Learning to love life afloat is a Titanic struggle
I’VE always believed water is best confined to a bottle, basin or bath – never sloshing around in a sea. A body of liquid that contains strange creatures and is influenced – preternaturally – by the moon is not to be trusted.
Jane teases that I’m reluctant to cross a puddle in the driveway without nautical charts and a sextant. An excursion to a seaside boating pond can never be countenanced unless I’ve scoured the area for albatrosses and tuned to Radio 4. Humber, Thames, Felixstowe promenade: southwest three or four, slight or moderate, fair then rain, moderate or good.
Quite how I ended up with a wife from a seafaring family I’ll never know. Perhaps I was press-ganged. When I say “seafaring”, I don’t mean an East Coast Onedin Line dynasty, but Jane’s dad could smell the salt of the North Sea from his garden near Aldeburgh and sailed from a precocious age. Legend has it he could tie a reef knot in his dressing-gown cord before he could recite his ABC. Barely seven hours of each spring and summer weekend was spent on dry land when Jane was a girl, as the family boat nosed its way along the Alde and Ore, the Deben and the Orwell. It all came naturally.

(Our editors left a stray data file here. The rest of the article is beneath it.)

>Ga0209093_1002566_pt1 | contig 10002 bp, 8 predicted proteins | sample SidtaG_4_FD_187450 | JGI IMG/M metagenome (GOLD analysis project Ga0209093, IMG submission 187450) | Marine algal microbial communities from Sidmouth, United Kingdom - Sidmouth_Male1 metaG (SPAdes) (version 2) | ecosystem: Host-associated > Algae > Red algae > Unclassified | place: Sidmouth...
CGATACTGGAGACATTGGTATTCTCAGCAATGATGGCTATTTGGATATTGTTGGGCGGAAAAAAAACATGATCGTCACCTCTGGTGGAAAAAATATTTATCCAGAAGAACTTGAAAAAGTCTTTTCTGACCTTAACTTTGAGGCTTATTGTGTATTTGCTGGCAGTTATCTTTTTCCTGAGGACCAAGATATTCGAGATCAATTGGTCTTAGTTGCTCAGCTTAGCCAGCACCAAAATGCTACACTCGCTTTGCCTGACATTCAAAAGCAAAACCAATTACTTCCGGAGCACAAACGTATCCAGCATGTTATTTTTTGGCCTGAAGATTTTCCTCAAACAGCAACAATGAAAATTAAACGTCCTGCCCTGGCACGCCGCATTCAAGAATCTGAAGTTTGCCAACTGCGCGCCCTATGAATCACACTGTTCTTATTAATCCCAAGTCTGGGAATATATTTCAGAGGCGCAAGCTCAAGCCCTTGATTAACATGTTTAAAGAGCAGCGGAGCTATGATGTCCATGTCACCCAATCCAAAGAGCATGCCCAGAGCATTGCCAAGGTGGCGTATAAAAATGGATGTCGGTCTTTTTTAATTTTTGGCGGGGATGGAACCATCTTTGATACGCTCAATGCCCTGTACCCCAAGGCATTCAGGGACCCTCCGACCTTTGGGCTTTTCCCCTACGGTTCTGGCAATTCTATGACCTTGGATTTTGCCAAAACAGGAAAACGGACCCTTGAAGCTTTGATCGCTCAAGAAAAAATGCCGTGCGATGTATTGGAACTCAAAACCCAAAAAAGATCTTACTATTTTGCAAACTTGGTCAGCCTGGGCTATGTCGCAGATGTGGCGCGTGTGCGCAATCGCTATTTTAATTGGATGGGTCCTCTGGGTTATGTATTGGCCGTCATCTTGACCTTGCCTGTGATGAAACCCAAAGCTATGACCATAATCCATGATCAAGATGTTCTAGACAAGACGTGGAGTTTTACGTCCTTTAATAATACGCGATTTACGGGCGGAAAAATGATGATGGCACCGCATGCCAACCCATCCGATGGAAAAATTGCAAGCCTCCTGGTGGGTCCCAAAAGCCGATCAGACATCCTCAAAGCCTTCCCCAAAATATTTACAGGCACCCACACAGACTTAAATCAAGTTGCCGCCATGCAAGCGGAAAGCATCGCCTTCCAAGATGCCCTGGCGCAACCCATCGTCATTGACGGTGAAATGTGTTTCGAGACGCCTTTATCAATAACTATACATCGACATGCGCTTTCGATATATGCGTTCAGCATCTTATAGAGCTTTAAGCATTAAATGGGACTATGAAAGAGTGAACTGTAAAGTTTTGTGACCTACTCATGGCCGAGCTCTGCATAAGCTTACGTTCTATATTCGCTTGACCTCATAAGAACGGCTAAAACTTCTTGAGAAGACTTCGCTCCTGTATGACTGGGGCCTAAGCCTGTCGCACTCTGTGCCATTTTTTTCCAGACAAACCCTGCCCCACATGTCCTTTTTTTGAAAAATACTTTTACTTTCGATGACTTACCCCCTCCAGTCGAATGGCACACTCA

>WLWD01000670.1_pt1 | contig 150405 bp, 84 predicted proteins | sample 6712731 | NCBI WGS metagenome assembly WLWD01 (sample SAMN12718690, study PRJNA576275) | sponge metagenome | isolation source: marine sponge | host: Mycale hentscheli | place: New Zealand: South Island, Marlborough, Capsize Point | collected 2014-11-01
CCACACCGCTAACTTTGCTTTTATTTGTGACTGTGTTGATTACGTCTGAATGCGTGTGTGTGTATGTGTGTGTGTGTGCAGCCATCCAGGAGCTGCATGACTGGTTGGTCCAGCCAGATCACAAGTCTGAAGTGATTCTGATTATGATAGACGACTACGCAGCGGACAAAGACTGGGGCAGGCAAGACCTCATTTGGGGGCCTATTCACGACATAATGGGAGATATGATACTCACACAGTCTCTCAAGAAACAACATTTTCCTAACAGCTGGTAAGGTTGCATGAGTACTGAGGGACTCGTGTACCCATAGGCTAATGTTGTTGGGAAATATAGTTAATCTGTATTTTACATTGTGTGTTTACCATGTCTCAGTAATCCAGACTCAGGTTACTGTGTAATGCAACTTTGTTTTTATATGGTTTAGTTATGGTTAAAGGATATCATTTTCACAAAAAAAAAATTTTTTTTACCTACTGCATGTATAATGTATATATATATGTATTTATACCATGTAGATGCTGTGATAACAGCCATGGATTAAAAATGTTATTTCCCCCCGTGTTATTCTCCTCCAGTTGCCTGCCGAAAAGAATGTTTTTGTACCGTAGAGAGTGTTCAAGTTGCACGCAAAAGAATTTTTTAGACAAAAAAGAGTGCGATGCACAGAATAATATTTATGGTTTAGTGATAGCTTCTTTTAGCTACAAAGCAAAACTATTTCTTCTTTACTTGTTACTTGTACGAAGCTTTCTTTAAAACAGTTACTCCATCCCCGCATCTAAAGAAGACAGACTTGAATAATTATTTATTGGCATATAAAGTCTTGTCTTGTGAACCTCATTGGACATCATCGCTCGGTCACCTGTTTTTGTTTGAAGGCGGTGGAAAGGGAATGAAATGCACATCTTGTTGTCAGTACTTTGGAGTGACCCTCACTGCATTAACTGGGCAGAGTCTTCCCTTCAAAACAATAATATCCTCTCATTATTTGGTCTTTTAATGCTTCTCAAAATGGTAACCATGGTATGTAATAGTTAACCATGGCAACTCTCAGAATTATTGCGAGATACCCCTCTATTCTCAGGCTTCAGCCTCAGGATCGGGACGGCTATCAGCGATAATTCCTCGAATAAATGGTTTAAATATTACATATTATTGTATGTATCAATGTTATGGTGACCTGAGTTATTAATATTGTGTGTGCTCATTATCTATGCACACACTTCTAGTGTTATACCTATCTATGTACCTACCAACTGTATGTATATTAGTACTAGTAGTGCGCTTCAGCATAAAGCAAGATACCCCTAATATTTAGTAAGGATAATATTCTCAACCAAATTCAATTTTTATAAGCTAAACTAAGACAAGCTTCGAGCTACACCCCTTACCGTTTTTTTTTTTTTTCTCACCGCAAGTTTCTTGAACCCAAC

Me, having grown up among concrete and Tarmac, I’m more of a “stick to walks and bike rides at weekends” kind of landlubber. The only things that put me off sailing are: the expense, the cramped space, damp cabins, loos designed for pygmies, the prospect of immersion in freezing and turbulent depths, and the threat of death. (I’ve seen what happened to George Clooney in the film The Perfect Storm, so what hope for me?)
I was once invited out in the in-laws’ vessel – life-jacket double-buckled and a line securing me to the hull like an umbilical cord. I was even given a turn at the helm. (Apparently you don’t call it “driving”.) All went swimmingly and then Admiral Father-in-Law ordered “Come round!” Come round what? There’s nothing here but river water: no bollards, T-junctions or mini-roundabouts. By the time I’d pushed the rudder in the wrong direction in panic, spun the wheel too fast and let a critical rope slip through my fingers, my confidence was shot. Using the metaphor of Swallows and Amazons, I was definitely more a naive Roger than a competent John – my natural habitat the clubhouse or dinghy park, and not amidships. Jane drags my reveries back to the present. She’s flicking through holiday brochures. “Ooh. How about sailing around the Greek islands?” Lovely. Leave the Pimm’s and lemons to me. Anchors Aweigh!